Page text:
Yet, the trajectory of Indo-Emirati relations will nonetheless be affected by, and have implications for, not just Pakistan but others. Until now, economic ties with the Gulf countries have been heavily skewed toward India’s purchase of hydrocarbons and receipt of remittances. However, bilateral trade is now expected to diversify into infrastructure, defense, agriculture, and maritime sectors. For instance, in the defense sector, Indian contractors will have the chance to produce more arms for the Gulf countries, which could eat into U.A.E.-Pakistan arms trade. This however, is more dependent on the technological and financial advantages provided by the Indian companies over Pakistani producers than pure diplomacy.
Second, there is clear evidence that the U.A.E. is determined to crack down on terrorist groups that have previously taken refuge in its jurisdiction. Thus, Dawood Ibrahim, one of India’s most wanted terrorists, departed the country for Pakistan and, according to Indian media outlets, the U.A.E. authorities have seized his assets. Read more importantly, Pakistan-based terror groups, which target India, will find it harder to raise money in the U.A.E. due to the increased scrutiny on money transfers.
Third, it is now realistic to expect that the Gulf Arab states, and specifically the U.A.E., might henceforth adopt a more neutral stance on the Kashmir issue. India has been lobbying to decrease the country’s support for Pakistan within the Organization of Islamic Countries (OIC), which has historically condemned India.
Fourth, as India and the U.A.E. exist and conduct their relations within the larger ambit of Asian politics, regional actors could influence their relations with each other. For example, China’s role in Pakistan, especially the China Pakistan Economic Corridor (CPEC), has great potential to strengthen Pakistan’s economically, which is likely to reduce Pakistan’s dependence on the Gulf States and thus increase its diplomatic heft. Given that Sino-Indian relations, notwithstanding their economic cooperation, are fraught, Beijing may try to out-invest India and hope thereby to gain influence in the Gulf. The Saudi factor also looms large in India-U.A.E. relations. Saudi Arabia could seek to steer the U.A.E. away from too close an embrace of India, should the latter’s relations with Iran increase substantially.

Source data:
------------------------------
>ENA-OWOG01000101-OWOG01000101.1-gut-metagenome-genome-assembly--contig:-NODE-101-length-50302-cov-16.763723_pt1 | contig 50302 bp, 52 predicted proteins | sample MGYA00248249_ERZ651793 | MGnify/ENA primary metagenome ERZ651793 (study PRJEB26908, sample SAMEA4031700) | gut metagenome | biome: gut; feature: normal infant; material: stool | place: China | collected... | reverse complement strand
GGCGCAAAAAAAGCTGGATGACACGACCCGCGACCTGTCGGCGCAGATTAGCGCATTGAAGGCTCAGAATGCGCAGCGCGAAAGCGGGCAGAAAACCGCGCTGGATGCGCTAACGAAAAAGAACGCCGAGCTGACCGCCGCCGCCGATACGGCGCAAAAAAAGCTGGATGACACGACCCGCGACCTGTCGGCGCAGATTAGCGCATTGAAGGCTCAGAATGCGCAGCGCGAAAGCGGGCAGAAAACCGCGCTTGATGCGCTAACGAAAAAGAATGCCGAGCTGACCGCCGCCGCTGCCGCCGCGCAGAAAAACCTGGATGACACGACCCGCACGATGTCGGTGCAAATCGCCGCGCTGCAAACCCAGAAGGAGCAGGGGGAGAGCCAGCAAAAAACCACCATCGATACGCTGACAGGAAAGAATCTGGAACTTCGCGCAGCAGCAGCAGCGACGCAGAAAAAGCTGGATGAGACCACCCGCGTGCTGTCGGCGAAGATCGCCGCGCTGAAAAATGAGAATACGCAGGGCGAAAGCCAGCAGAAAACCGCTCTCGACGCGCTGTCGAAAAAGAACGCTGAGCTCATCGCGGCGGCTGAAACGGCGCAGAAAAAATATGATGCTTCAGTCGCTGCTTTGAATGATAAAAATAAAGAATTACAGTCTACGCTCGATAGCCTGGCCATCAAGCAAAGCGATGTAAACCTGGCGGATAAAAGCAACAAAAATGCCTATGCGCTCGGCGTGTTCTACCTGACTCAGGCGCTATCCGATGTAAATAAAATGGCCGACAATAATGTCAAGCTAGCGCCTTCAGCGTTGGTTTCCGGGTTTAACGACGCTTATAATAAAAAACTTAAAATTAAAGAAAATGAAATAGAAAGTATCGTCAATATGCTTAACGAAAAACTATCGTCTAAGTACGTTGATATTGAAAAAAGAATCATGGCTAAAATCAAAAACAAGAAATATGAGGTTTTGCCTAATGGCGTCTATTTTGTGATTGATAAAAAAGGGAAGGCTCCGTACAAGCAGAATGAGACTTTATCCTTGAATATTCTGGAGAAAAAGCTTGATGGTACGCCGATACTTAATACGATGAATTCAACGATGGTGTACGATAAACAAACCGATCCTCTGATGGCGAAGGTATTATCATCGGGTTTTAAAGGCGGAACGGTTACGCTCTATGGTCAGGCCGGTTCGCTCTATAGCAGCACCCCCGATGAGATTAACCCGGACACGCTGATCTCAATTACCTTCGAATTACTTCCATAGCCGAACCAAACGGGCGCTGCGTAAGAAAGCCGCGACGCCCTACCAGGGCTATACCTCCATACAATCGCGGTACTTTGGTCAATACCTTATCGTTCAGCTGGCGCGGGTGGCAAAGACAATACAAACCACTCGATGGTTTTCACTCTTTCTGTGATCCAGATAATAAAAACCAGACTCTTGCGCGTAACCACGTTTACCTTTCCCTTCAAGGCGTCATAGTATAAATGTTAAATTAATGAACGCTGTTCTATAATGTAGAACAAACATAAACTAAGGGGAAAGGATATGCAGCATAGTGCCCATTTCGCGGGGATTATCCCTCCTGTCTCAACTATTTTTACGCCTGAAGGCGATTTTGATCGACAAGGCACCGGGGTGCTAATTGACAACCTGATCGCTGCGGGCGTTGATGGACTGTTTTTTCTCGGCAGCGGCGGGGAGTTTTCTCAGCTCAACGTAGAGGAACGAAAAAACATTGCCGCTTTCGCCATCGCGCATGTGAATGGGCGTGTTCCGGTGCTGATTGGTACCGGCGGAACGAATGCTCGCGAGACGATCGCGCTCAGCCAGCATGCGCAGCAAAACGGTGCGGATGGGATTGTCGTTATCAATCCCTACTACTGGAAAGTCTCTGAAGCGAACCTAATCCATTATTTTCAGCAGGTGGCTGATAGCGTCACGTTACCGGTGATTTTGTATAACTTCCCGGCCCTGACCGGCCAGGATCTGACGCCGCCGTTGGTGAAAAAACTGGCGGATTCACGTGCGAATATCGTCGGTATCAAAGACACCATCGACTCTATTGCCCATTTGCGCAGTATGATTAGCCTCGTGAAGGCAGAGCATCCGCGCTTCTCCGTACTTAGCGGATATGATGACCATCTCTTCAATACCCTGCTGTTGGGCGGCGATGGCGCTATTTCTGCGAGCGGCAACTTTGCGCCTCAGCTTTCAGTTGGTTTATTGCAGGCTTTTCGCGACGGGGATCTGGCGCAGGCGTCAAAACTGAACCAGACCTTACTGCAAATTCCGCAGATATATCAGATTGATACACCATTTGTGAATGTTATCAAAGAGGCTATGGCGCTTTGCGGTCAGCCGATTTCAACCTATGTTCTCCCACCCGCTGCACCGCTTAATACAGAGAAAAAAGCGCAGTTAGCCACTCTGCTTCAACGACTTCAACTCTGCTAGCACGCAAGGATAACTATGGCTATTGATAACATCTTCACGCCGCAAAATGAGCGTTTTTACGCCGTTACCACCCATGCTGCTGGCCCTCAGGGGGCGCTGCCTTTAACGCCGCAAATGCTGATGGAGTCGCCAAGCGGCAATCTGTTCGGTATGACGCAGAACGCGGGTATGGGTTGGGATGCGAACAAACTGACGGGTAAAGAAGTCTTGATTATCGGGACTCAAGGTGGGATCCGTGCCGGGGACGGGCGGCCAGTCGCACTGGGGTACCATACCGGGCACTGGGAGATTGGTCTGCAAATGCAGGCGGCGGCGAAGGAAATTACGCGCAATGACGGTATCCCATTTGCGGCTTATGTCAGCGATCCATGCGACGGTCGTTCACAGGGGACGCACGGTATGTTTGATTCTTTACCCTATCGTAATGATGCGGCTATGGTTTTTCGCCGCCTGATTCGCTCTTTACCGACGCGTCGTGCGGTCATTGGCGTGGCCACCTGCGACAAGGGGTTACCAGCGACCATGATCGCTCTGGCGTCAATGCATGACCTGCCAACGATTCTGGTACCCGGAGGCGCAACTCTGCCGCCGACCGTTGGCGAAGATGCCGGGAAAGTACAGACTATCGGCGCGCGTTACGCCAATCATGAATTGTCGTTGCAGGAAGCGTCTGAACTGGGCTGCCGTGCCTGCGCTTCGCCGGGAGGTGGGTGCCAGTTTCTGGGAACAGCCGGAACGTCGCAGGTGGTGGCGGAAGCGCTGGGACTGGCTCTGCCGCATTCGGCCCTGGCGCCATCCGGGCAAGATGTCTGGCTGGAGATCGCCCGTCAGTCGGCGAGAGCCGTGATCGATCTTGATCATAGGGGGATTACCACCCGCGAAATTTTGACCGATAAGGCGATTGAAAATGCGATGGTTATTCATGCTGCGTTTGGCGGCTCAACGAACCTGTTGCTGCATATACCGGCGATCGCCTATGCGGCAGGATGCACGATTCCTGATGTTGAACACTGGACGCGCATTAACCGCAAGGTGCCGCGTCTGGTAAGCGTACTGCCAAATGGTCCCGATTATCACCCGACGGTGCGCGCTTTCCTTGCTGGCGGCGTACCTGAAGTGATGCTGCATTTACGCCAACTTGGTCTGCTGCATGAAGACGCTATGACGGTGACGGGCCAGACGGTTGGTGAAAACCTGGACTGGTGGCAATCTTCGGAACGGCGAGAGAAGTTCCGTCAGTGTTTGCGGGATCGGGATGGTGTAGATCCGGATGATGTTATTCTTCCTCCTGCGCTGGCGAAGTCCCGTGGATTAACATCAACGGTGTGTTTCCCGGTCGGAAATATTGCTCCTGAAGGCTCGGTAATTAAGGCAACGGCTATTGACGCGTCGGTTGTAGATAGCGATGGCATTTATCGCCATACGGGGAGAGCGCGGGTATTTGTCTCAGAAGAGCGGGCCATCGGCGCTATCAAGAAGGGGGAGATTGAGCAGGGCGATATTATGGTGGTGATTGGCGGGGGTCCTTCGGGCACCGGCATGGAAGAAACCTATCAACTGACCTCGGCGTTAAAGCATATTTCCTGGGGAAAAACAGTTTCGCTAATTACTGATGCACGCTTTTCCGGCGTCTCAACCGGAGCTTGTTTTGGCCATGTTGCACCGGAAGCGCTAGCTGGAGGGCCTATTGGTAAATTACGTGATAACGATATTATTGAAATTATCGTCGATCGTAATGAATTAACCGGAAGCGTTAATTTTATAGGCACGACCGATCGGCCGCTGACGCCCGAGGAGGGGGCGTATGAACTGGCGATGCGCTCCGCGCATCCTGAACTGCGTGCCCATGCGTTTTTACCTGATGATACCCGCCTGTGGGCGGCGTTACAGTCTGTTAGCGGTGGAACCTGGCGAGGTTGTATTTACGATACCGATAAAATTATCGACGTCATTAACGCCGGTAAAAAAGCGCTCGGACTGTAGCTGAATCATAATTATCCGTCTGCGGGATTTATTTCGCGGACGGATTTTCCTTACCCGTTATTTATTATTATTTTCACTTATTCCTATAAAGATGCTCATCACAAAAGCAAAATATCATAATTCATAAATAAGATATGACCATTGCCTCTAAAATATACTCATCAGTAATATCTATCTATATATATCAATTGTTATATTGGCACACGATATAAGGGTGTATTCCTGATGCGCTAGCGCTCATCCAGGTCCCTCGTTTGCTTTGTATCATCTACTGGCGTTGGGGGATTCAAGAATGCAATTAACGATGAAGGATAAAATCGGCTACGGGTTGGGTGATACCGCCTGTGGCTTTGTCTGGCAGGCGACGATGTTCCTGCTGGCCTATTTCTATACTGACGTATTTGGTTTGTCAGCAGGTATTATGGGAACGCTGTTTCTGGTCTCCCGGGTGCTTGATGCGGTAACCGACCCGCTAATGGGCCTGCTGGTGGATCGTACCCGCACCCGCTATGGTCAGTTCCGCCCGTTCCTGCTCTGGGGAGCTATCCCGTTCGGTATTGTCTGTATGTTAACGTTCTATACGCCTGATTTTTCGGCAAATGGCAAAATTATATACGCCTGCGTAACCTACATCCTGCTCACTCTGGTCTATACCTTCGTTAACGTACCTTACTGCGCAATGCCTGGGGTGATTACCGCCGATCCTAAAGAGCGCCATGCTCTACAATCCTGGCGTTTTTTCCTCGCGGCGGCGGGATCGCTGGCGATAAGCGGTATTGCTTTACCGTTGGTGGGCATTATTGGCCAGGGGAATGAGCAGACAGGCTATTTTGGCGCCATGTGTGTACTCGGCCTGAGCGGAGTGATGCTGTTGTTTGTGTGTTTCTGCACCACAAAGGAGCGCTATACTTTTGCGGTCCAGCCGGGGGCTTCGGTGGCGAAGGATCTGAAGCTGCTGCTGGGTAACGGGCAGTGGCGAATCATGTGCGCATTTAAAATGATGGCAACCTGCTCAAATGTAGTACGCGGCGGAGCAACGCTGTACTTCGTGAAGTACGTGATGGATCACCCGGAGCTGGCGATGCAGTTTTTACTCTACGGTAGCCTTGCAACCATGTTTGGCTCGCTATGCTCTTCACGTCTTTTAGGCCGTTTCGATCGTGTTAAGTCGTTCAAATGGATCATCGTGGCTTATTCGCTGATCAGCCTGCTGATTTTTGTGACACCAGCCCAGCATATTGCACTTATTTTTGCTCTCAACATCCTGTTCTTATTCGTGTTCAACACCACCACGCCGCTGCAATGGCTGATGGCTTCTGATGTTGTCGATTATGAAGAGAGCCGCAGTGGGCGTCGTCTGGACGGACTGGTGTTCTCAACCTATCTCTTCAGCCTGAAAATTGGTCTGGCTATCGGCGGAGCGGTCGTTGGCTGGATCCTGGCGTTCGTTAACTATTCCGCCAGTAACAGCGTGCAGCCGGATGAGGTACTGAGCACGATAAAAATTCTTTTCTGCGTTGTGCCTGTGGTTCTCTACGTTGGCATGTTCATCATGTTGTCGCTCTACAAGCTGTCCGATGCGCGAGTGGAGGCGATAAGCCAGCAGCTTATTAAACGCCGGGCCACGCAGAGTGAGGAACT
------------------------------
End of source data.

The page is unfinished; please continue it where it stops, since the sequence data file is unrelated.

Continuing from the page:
Fifth, the United States has been an actor in India-U.A.E. relations and will continue to be so. The United States’ shift away from the West Asian nations due its own production of shale oil was one reason why the U.A.E. sought other, stable markets. The United States’ displeasure with Iran is another reasonably affecting factor in this mix.
Sixth, Indian internal politics and bureaucracy will also play a role in the long-term aspirations of the Modi administration. Procedural delays, which are quite normal in India (as seen in the India-Iran Chabahar port construction), could scupper the execution of any trade deals. Indeed, U.A.E. Ambassador, Dr. Ahmed Al Banna, mentioned that the delay in the $75 billion infrastructure fund was due to India’s inability to institute the necessary governance infrastructure.
Beginning in the early 1990s, India’s relations with West Asian nations gradually improved. Since Prime Minister Narendra Modi took office in 2014; however, the pace of progress in the development in India-West Asian relations has quickened. The forging of a comprehensive strategic partnership with the U.A.E. is indicative of this dramatic change. The expansion of the scope of this bilateral relationship to encompass defense and security elements signifies that the continued advancement of India’s relations with its West Asian neighbors is no longer hostage to the Indo-Pakistan rivalry, though it remains subject to other regional and domestic pressures and constraints.